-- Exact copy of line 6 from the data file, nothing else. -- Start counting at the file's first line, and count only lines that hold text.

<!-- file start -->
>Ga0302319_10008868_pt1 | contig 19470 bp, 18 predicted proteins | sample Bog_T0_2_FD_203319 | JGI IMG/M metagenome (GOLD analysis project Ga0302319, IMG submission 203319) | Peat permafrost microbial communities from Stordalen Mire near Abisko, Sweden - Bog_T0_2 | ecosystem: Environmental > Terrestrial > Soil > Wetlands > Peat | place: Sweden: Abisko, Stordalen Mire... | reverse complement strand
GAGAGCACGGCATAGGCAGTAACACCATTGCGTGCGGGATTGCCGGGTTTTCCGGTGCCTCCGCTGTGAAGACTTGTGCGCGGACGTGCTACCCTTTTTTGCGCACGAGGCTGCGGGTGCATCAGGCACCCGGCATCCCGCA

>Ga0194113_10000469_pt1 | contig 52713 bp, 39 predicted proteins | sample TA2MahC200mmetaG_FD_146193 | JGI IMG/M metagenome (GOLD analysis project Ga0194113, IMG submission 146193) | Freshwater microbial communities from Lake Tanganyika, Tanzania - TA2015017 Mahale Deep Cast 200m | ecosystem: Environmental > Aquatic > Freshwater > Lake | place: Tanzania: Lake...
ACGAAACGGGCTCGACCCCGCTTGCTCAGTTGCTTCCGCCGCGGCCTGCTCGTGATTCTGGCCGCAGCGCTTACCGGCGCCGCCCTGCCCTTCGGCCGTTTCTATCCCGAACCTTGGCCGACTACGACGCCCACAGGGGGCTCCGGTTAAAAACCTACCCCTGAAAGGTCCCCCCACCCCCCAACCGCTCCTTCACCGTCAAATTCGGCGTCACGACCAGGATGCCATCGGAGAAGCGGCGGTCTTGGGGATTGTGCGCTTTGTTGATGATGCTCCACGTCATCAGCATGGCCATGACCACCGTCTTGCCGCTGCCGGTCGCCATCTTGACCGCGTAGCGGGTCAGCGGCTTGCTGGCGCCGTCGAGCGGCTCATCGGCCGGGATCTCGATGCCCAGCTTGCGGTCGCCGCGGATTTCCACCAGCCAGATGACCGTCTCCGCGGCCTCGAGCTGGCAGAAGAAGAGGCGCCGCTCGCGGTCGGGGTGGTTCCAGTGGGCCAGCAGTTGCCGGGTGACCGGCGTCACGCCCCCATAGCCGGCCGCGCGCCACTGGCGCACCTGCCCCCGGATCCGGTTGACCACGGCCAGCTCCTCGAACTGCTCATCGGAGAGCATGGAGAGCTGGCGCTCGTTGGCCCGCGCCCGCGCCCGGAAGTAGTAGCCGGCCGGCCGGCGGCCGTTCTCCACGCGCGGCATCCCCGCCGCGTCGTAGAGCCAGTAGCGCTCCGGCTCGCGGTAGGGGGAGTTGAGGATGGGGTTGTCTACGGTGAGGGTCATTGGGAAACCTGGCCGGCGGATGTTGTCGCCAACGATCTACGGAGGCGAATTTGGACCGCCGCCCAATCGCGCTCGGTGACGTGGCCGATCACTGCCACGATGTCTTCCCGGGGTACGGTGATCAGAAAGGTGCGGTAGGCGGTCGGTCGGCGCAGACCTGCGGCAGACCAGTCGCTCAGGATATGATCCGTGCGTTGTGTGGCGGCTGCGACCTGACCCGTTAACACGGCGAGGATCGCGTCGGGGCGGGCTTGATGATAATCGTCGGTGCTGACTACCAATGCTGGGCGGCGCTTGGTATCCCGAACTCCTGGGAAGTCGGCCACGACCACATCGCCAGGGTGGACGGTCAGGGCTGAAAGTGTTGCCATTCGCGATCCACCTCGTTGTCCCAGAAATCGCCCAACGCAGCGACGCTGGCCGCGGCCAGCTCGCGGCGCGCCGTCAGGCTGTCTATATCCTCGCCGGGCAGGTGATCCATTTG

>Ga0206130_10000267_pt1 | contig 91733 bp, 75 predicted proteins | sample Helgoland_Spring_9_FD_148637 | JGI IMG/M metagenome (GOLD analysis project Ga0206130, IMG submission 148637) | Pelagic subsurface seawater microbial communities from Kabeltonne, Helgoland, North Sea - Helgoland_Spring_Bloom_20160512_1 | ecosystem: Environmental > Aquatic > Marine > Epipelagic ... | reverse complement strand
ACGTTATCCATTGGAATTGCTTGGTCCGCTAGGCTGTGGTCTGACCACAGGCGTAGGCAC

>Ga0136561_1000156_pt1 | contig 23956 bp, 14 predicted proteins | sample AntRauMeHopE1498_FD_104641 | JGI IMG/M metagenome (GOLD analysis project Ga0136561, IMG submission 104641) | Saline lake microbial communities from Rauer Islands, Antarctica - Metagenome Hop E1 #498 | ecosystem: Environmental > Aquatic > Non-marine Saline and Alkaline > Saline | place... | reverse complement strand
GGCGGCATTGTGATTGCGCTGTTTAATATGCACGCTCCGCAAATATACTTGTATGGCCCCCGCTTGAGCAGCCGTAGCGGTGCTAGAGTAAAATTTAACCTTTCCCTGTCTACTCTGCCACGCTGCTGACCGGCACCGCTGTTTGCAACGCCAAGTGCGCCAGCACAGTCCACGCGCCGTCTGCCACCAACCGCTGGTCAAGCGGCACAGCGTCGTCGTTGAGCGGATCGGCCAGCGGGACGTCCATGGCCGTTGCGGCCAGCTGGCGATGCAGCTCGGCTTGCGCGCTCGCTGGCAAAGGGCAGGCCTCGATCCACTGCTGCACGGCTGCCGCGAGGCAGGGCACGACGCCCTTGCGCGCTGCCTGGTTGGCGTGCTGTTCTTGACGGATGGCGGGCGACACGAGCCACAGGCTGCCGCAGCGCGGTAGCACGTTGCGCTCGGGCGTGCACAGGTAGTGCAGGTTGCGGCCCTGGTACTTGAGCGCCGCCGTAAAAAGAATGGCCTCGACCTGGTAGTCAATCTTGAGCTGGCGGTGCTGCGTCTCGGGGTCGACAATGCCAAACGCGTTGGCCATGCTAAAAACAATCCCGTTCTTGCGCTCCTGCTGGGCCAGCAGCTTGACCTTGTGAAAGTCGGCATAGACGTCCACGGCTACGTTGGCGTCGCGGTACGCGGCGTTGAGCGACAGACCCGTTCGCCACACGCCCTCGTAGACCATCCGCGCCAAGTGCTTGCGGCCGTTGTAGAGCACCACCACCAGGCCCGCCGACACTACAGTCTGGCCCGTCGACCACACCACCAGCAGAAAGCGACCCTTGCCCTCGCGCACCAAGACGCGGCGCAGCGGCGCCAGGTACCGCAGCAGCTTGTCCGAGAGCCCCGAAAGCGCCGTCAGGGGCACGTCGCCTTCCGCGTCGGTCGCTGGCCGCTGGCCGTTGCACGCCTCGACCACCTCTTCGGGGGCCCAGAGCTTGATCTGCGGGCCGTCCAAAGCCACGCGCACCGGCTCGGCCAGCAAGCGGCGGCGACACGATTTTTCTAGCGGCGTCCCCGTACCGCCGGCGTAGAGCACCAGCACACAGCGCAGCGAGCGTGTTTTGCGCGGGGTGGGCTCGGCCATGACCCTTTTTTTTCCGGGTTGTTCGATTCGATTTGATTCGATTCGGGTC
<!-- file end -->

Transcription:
ACGTTATCCATTGGAATTGCTTGGTCCGCTAGGCTGTGGTCTGACCACAGGCGTAGGCAC